Iturbe, A. (2017). The Librarian of Auschwitz. NY: Henry Holt.
A Spanish author goes on a hunt for a good story , and through some serious detective work unravels the story of the littlest library in the world. Antonio Iturbe met up with Dita Kraus, who took him all over Prague to the house she grew up in before the Nazis sent her family to the ghetto in Teresin, and then on to the concentration camps.
What follows is a remarkable story of a young girl given the responsibility of protecting the few rare and precious books left in their concentration camp, and her year of horror and dehumanization that follows.
Older teens and young adults will be swept up in Dita’s journey. There is some raw language and violence.
Thomas, K. (2017). Little Monsters. NY: Delacorte Press.
Little Monsters is a guilty pleasure thriller from Kara Thomas that reveals how teenage girls are capable of taking their emotions and actions to an extreme level. Set during a Minnesota winter, Kacey Young has recently moved out of her unstable mother’s house to her father’s house with a warm welcome from her step mother, step brother, and half sister. They truly want what is best for Kacey, who has lived a tough life and has some dark secrets. Along with all of these changes, Kacey is also adjusting to a new school and making friends.
Very quickly, Bailey and Jade become her besties, showing up at her window one night to sneak her out to a haunted, abandoned barn for a seance, with Kacey’s younger half sister unexpectedly tagging along. The town’s legend of the Red Woman adds a slice of horror to the plot, and when Bailey goes missing following a party the next night, a convoluted psychological mystery Continue reading
Thomas, A. (2017). The Hate U Give. New York: HarperCollins Publisher.
Inspired by the movement #BlackLivesMatter, The Hate U Give is an incredibly relevant and heartbreaking account of a sixteen year old girl who witnesses the killing of her childhood best friend at the hands of the police. Everyday Starr leaves her own neighbourhood where her family owns the corner store, to attend private school in an affluent neighbourhood. Up until this point, Starr had done fairly good job of keeping her two worlds separate –dating someone at school who is white, while still being very much a part of her own community, until now. Even though Khalid was unarmed and innocent at the time of his murder, the press makes him out to be a thug.
The Hate U Give (or THUG) will inevitably spark discussion on race. It reminded me a lot of All American Boys by Jason Reynolds and Brendan Kiely because both books deal with witnessing a police killing of an innocent young black man and grappling with the decision to come forward as a witness, or not speaking up out of fear. Continue reading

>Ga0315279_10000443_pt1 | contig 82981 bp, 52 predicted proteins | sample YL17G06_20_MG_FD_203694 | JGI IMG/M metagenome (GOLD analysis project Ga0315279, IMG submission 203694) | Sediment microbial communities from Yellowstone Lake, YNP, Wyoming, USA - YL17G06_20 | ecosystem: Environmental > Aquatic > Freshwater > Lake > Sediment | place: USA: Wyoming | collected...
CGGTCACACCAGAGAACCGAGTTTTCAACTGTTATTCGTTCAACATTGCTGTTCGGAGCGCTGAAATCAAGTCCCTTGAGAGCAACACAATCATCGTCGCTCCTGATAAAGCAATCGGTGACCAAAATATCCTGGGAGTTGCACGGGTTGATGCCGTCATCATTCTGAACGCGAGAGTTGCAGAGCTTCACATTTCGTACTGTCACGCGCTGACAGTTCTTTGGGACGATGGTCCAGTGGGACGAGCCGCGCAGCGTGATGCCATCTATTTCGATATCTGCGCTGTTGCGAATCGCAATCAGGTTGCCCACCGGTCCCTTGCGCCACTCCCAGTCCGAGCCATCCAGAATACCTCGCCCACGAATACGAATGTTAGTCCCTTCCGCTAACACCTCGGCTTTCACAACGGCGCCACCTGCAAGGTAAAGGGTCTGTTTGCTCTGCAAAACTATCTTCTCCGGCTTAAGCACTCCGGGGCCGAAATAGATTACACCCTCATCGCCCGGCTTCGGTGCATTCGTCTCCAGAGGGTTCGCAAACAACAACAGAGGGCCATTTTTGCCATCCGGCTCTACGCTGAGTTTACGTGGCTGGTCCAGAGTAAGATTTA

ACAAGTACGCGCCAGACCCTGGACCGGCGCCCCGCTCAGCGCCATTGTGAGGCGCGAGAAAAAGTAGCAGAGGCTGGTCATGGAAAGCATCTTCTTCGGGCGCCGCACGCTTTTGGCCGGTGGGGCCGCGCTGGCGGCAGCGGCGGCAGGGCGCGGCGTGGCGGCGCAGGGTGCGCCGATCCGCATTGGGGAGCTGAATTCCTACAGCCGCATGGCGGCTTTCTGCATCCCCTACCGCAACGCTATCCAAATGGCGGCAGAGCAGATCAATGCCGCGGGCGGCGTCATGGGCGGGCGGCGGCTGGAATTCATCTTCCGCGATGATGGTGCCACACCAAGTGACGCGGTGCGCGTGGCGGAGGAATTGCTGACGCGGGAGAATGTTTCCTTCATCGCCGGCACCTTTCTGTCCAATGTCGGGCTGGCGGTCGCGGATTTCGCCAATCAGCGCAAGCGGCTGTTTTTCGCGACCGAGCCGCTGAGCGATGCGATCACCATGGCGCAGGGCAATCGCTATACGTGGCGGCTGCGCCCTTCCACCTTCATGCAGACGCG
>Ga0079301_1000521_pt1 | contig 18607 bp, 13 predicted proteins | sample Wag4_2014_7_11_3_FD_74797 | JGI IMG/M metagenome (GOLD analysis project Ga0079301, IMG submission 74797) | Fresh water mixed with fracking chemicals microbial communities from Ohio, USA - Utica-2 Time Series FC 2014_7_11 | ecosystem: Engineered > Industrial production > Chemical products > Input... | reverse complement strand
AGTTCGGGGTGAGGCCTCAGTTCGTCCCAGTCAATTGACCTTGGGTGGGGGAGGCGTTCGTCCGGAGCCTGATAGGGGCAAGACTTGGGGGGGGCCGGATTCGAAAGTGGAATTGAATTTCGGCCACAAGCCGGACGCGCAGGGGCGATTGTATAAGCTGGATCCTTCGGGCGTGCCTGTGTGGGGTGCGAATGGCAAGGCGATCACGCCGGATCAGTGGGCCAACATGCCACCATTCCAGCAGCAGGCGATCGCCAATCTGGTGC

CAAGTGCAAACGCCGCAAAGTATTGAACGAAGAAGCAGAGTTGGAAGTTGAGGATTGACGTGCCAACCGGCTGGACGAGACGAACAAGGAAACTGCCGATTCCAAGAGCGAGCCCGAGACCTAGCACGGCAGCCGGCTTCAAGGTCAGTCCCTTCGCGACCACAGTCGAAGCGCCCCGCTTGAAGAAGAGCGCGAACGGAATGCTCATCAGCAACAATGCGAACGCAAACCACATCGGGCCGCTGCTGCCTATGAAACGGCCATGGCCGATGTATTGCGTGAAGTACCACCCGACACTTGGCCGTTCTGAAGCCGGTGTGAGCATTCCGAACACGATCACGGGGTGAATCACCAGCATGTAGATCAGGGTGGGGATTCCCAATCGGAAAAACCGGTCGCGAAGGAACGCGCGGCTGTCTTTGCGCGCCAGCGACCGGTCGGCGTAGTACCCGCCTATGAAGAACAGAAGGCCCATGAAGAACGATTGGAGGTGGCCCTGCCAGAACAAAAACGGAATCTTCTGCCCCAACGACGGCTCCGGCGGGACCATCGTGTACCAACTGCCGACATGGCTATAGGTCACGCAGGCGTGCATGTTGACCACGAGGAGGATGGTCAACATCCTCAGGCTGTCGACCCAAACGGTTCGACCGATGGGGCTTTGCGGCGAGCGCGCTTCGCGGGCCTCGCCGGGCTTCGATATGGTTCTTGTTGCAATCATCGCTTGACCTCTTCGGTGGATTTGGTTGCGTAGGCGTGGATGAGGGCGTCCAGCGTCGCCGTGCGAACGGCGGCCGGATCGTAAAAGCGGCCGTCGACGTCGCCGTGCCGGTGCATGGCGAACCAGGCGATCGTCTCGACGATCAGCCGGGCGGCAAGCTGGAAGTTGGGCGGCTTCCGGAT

Prendergast, G. (2016). Pandas on the Eastside. Victoria: Orca Book Publishers.
A little book with a fun design on the cover caught my eye, and it was so easy to delve in and imagine East Vancouver during 1972, I had finished the story of Journey Song before I knew it. Part historical fiction, part alternate reality, it’s the story of a wilful and cheeky girl, Journey, and a wide cast of characters who live in Vancouver’s downtown Eastside when two giant pandas were gifted to the American people from the Chinese government. In reality, the transportation of the pandas went smoothly and didn’t stop in Canada, but Prendergast imagines a world where the United States and China have a spat and the pandas are delayed indefinitely in a warehouse in Vancouver; a stop in the trip that never actually happened.
Journey becomes concerned about the pandas’ living conditions in the warehouse Continue reading
Willow Wilson, G. (2014). Ms. Marvel, Volume 1: No Normal. NY: Marvel Comics.
Hugo Award for Best Graphic Story (2015)
If you’ve already seen and fallen for Wonder Woman in the theatres, what’s next?! Graphic novel, Ms. Marvel, Volume 1: No Normal, presents Pakistani Muslim girl, Kamala Khan, living in Jersey City, New Jersey. Kamala quickly becomes a very relatable character with her typical teenage angst, strict parents, and religion that sets he apart from her friends. Even though she has always idolized Captain Marvel, she still struggles to learn how to control her own shape shifting powers. Life has become even more confusing now.
Great design and an empowering, fun adventure.
Turtschanioff, M. (2017). The Red Abbey Chronicles: Maresi. London: Pushkin Press.
This smart fantasy brings us to an island, a safe haven from harm, where women live together. The book opens with seventeen year old Maresi writing about the events that happened while she was thirteen. Back then, she was carrying out a content existence as a novice at the Abbey working under Mother. Beginning with a lot of description, the first book in The Red Abbey Chronicles does a good job of world-building, notably incorporating vivid descriptions of seasonal foods. I love books with maps in the front, and this one is especially helpful to gain a sense of their world: the silo-shaped Moon House, the centralized Temple of the Rose, the stone Novice House, etc.
However, the pace of the book picks up and
we are swept into a suspenseful whirlwind after Jai arrives torn and tattered, fleeing from danger. Maresi and Continue reading